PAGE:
CL:Certainly not without civil society. A lot of people believe in the combination of subsidised heavy industry, draconian EU regulations and national laws, and then they wonder at the ridiculous outbursts of civil disobedience when the EU changes the light bulbs. This is what happens when sustainability is enforced top down, without using the intelligence of the masses.
HW: It’s a myth that cultural change is painfully slow and arduous. You only have to look at how styles of child rearing have changed in this country in the last 20 years. Or look at the sense of irony, which didn’t exist for the first 40 years after the war. If changes are perceived as a good thing, they can happen very quickly. Which is why in ten years there will be no more SUVs in our city centres.
Can you sympathise with the many voters whose primary concern is the threat to their savings or their jobs?
HW: Not everyone has the same room for manoeuvre, and in a society with severe social inequality, it is completely rational for those in the lower income bracket to be more concerned about making a living. I fully understand that someone on the bottom of our society doesn’t give a damn about climate change.
What do you say to people who say that as a successful person, it’s easy for you to talk about making fundamental changes?
CL: I’d say that they are right to some extent. But we are not pretending to know all the answers, we are being very open about when we hit up against our own limits, when we fall back on old habits, or when we are simply at a loss.
Can you give me an example?
HW: Like taking “the odd” plane, every now and then, or “the odd” cab ride. But then I think it would be completely misguided to tell myself and everyone else to become climate monks overnight and to do penance for sinning. Firstly, if you live in a modern society, you have to meet the demands of so many different roles. In other words life is contradictory. Then you have to appreciate that the outside world is not only full of material infrastructures like streets and airports, but that these material infrastructures have also influenced our mental infrastructures. Oiloholic societies, by which I mean societies that are shaped by oil, create certain ways of thinking and it’s really not very easy to think outside the box. Just try and imagine a world without oil. I recently ran though in my mind how much mopeds and cars have shaped my life, what an emotional role they have played, how these machines have inscribed themselves into my mental infrastructure. After thinking about all this for a while, I realised that I myself am the problem that has to be solved if we want to bring about successful cultural change.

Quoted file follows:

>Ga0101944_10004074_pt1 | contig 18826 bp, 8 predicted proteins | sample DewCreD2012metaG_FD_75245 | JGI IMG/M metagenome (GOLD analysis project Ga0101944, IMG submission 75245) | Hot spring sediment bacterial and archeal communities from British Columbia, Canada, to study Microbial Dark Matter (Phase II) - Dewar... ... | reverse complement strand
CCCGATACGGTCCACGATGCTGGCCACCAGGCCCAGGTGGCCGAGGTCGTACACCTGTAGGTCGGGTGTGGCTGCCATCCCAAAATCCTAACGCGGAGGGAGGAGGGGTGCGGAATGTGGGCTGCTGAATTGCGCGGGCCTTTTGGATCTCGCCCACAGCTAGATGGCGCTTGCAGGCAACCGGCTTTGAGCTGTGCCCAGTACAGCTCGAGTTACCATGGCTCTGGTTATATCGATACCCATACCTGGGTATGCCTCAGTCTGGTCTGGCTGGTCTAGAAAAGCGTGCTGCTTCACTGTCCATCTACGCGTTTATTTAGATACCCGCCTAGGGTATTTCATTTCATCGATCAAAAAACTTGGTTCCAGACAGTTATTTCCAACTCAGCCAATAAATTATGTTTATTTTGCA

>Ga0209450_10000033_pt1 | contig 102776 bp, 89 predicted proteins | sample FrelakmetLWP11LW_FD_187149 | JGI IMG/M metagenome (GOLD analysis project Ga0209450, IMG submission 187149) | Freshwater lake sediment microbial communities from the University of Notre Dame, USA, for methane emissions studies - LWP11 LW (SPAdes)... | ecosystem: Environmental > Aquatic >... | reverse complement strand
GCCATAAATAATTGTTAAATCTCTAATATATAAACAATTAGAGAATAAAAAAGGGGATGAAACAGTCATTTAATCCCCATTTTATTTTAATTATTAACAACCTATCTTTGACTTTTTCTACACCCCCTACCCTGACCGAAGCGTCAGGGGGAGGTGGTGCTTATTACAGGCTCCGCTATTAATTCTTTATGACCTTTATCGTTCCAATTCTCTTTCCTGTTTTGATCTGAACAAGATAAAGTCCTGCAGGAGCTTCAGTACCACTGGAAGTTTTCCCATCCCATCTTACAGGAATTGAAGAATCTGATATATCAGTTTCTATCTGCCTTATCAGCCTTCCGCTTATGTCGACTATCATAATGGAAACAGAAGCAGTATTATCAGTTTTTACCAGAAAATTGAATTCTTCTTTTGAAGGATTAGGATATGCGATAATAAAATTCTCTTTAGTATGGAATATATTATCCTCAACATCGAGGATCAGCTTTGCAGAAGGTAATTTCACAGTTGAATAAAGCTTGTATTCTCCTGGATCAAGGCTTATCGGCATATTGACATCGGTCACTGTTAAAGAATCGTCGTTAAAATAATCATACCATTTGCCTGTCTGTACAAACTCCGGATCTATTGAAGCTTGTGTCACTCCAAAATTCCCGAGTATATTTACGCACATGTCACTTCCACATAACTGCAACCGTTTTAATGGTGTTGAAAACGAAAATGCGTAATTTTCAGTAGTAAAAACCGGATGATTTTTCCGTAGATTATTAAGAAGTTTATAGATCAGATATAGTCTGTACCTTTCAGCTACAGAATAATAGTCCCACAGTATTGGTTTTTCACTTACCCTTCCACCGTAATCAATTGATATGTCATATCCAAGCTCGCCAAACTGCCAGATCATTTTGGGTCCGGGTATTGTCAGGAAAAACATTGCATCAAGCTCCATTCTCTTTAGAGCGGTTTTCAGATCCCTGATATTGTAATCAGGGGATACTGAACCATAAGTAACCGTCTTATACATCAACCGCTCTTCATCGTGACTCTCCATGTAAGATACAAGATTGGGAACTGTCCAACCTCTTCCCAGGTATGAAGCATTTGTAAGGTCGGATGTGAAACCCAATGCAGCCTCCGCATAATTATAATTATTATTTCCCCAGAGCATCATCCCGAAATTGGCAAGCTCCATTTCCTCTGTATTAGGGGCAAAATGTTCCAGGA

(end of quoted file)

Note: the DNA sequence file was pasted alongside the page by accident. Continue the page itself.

A most useful insight?
HW: It’s easier said than done. The problem is that cultural experience is written into the habitus.
What makes you both worry about “the end of the world”?
CL: It’s mostly our children, to whom the book is dedicated. Then it’s the satisfaction of working towards a potentially new era. Love of the human race. And last but not least, the desire for new topics of research.
HW: In recent years we have attracted a regular stream of abuse and ridicule from our oh-so-brilliant colleagues whenever we said that we wanted to change the world. But we do, and to this day, I can’t see why that is any worse than writing the seven-hundredth essay about Freud’s esoteric theory or Luhmann’s glass bead game. We think it’s good to think for yourself.
Harald Welzer (b.1958) is a professor of social psychology at University Witten-Herdecke and runs the research gourp on “Memory and Remembrance” at Kulturwissenschaftliches Institut Essen. His lastest book “Klimakriege” (climate wars) was published in 2008.
Claus Leggewie (b.1950) is director of the Kulturwissenschaftliches Institut Essen and a member of the Wissenschaftlichen Beirats der Bundesregierung Globale Umweltveränderungen (German Advisory Council on Climate Change). His most recent publication is “Ein Ort, an den man gerne geht. Das Holocaust-Mahnmal und die deutsche Geschichtspolitik nach 1989” [A nice place to go. The Holocaust memorial and German politics of history after 1989] (Carl Hanser Verlag 2005). Leggewie is also a member of the the scientific advisory council for Attac
Read an essay by Claus Leggewie and Harald Welzer “Can democracies deal with climate change?” Deutschland – but he also critical of their democratic deficits and internal contradictions.
This article originally appeared in German in the taz on September 19, 2009
Jan Feddersen (b.1957) is a writer for the sonntaz